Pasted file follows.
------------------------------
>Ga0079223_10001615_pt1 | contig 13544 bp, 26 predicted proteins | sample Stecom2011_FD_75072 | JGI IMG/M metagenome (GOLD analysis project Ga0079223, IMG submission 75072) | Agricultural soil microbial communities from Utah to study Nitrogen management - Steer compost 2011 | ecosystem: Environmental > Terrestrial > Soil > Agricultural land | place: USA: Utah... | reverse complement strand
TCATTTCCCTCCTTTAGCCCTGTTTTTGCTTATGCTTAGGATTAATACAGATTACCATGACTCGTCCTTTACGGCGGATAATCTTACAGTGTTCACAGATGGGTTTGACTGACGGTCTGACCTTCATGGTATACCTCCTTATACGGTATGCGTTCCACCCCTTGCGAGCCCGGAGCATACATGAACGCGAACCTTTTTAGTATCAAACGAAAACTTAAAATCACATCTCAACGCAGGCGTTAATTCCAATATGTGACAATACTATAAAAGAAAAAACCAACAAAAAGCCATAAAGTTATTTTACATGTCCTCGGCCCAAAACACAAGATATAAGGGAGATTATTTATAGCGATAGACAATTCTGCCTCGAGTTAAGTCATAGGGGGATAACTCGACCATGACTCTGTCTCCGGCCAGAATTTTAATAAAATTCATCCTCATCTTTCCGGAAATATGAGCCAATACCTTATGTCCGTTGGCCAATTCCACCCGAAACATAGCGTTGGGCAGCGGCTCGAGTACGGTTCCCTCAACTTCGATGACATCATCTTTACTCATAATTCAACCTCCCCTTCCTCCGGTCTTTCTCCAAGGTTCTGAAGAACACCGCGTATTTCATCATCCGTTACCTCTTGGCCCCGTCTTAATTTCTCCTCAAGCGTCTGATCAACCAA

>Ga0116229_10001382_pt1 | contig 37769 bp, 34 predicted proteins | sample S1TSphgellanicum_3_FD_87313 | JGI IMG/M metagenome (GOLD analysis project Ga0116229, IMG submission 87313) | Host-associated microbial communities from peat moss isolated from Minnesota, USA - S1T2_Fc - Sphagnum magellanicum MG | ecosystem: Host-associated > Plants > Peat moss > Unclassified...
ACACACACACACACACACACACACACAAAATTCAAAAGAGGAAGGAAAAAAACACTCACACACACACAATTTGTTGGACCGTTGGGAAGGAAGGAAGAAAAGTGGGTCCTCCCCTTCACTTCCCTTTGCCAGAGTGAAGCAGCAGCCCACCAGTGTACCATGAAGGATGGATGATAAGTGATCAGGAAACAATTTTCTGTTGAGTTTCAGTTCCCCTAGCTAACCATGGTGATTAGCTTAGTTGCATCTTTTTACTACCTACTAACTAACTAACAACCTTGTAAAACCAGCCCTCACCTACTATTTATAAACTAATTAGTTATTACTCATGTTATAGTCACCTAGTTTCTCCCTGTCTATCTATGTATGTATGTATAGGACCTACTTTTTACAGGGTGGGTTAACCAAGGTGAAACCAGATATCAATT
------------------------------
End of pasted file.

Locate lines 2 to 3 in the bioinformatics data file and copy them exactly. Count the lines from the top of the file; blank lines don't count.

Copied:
TCATTTCCCTCCTTTAGCCCTGTTTTTGCTTATGCTTAGGATTAATACAGATTACCATGACTCGTCCTTTACGGCGGATAATCTTACAGTGTTCACAGATGGGTTTGACTGACGGTCTGACCTTCATGGTATACCTCCTTATACGGTATGCGTTCCACCCCTTGCGAGCCCGGAGCATACATGAACGCGAACCTTTTTAGTATCAAACGAAAACTTAAAATCACATCTCAACGCAGGCGTTAATTCCAATATGTGACAATACTATAAAAGAAAAAACCAACAAAAAGCCATAAAGTTATTTTACATGTCCTCGGCCCAAAACACAAGATATAAGGGAGATTATTTATAGCGATAGACAATTCTGCCTCGAGTTAAGTCATAGGGGGATAACTCGACCATGACTCTGTCTCCGGCCAGAATTTTAATAAAATTCATCCTCATCTTTCCGGAAATATGAGCCAATACCTTATGTCCGTTGGCCAATTCCACCCGAAACATAGCGTTGGGCAGCGGCTCGAGTACGGTTCCCTCAACTTCGATGACATCATCTTTACTCATAATTCAACCTCCCCTTCCTCCGGTCTTTCTCCAAGGTTCTGAAGAACACCGCGTATTTCATCATCCGTTACCTCTTGGCCCCGTCTTAATTTCTCCTCAAGCGTCTGATCAACCAA

>Ga0116229_10001382_pt1 | contig 37769 bp, 34 predicted proteins | sample S1TSphgellanicum_3_FD_87313 | JGI IMG/M metagenome (GOLD analysis project Ga0116229, IMG submission 87313) | Host-associated microbial communities from peat moss isolated from Minnesota, USA - S1T2_Fc - Sphagnum magellanicum MG | ecosystem: Host-associated > Plants > Peat moss > Unclassified...